It’s good to see a mechanic used that’s personal to each of the protagonists and their backgrounds. I found myself torn between not wanting to upset the community of Cypress Knee, exposing what I’d found out, and getting as many hits (or money in the case of the Gaddis) for my material as possible. The feeling of being part of an audience in front of a stage gives a certain sense of detachment from the story. It would be interesting to hear whether this encouraged other players to be more ‘aggressive’ with their choices, as the consequences can seem as if they’re appearing to somebody else… it’s an intriguing concept.

Knee Deep, video game, Mohawk Inn, motel room, bedroom, Gary Buckingham, Jack Bellet, evidence, cover-up, bed

Speaking of choices, the press release we received stated that Knee Deep is inspired by works such as Kentucky Route Zero and The Wolf Among Us. The emphasis here is on dialogue rather than traditional adventure puzzles and every now and again you’ll see a ‘critical choice’ exclamation mark appear onscreen; conversations evolve based on the decisions made and there are consequences to your actions. Something I did during my playthrough (you can watch the video below) resulted in a character’s death and so every choice feels as if it has weight. I’m looking forward to seeing whether the effects are far-reaching and have an impact in later episodes.

In our interview, Colin told us: “Knee Deep isn’t a game where you are 100% in the driver’s seat. Instead we drop you into a larger story and ask you to participate in it. You are choosing how to manifest the actor’s personalities and affect the emotional tone on stage. By setting everything in a theatre rather than a traditional, map-driven space, we hope the player will sit back and trust that there is a great script ahead of them and just enjoy the dramatic opportunities as they come up.”

There are however a couple of puzzles and these were a welcome addition. At one point it’s necessary for Romana to obtain authorisation from the Cypress Knee Police Department in order to gain access to Tag’s motel room, by (underhandedly) completing a jigsaw of a QR code; and later on she has to reconnect an electrical circuit to bring back up the lights on the Wonderland tower, so she can investigate. I wouldn’t say that these challenges were difficult but they provided a nice break away from sections of dialogue, and I’d perhaps like to see additional puzzles in the next acts also.

As mentioned above, there are a number of places to be visited within Knee Deep and the transitions between these are rather unique. Instead than walking off-screen to the next location as is usually the case in adventure games, the protagonists are transported to the next ‘scene’ on a moving platform and set-pieces are guided into place. For example, when Bellet spies an official town car he decides to listen in at the motel room window; and after knocking at the door, the scene pans around and the walls rise up, so the audience can see the occupants of both the bedroom and bathroom. I’m unable to say for certain just yet whether the ‘theatre’ presentation has any meaning other than being a style choice, but it certainly adds to the theatrical feel and is an original approach to a video game.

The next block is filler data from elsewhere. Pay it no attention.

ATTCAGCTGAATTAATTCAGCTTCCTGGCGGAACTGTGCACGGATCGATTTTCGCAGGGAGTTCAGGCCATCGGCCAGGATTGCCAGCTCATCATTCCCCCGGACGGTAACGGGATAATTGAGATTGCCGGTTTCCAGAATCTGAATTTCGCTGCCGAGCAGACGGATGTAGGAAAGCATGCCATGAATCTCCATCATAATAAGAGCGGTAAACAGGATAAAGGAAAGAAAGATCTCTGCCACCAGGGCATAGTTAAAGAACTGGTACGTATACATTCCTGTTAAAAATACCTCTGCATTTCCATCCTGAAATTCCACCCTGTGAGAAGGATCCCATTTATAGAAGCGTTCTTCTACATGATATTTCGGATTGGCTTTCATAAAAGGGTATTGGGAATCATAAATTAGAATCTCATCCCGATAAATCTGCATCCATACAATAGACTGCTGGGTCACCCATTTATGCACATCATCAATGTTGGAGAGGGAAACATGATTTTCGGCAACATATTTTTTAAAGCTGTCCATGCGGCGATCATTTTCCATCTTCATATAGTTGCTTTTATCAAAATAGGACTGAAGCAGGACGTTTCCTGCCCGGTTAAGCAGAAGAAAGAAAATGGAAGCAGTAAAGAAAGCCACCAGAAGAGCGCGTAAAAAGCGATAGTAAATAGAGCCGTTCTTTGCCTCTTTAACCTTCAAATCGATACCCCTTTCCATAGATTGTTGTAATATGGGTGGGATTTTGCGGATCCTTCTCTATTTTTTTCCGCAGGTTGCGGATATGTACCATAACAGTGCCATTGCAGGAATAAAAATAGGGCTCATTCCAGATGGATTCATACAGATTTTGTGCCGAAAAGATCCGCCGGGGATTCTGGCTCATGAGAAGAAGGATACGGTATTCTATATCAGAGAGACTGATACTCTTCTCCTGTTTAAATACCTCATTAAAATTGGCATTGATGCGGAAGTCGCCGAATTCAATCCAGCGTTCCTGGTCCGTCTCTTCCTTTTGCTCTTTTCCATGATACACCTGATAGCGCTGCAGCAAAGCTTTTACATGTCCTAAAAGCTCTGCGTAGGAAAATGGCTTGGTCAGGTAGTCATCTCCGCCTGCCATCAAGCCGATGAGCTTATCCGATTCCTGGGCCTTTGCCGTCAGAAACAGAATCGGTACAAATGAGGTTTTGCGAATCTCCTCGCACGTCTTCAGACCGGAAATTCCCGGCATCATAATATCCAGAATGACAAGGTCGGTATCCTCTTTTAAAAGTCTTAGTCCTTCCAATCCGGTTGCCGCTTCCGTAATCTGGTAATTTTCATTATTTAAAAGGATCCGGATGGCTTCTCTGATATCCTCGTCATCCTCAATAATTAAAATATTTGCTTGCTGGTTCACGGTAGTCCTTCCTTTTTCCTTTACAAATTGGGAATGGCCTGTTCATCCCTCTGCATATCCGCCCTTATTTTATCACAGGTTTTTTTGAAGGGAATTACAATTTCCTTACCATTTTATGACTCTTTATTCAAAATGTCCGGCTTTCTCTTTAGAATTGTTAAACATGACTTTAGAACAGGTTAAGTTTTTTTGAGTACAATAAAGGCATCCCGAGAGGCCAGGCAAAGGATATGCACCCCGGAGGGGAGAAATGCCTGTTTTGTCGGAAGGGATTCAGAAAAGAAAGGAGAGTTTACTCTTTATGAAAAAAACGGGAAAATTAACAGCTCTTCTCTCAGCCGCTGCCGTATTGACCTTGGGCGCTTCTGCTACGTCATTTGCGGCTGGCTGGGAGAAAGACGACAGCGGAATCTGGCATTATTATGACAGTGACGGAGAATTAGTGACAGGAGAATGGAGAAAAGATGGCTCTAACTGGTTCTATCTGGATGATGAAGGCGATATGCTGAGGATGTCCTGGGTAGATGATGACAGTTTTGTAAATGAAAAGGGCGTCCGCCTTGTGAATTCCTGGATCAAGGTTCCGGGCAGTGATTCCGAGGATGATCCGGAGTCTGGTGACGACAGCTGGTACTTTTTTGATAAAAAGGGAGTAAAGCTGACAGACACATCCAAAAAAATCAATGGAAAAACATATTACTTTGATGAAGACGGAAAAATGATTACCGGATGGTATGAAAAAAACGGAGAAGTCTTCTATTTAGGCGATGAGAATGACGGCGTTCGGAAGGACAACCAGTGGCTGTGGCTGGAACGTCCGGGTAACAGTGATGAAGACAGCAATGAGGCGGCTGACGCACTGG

Overall I’ve enjoyed my time with Knee Deep so far, despite some small negatives. The rate at which characters are introduced during the beginning of the game can be a little overwhelming as you try to get to grips with their names and backstories; but it’s hard to resist digging deeper into their answers to uncover their stories and grudges against each other. Some reviewers have criticised the visual style by claiming that it’s outdated; but what better way to portray a backwater town far past its heyday than to use an artistic style which evokes the same feeling? Unfortunately there’s no voice-acting, which seems strange considering this is a game based on a theatre stage, but this is easy to overlook once you become engrossed in the world of Cypress Knee.

If you’re not a fan of releases in the same vein as Telltale Games’ titles, it’s likely that Knee Deep’s gameplay style won’t be for you. But if you love a crime-thriller full of twists and turns and colourful characters, there’s plenty here to keep you occupied for a couple of hours. The creepy Church of Us is a highlight and I can’t wait to see how they make their ominous presence felt in upcoming acts… but there’s no way I’d want them coming near me with their freaky Opto Levels test.

We’ll make sure to stop by the stand at EGX to check out the next act of Knee Deep.

Prologue Games are due to be at the EGX event at the end of the month so you can be sure we’ll make a point of stopping by their stand to check out the next act of Knee Deep. You can sign up to the mailing list on the official website to keep up-to-date with all the news, and we’ll bring you a full review of the title once all episodes have been released.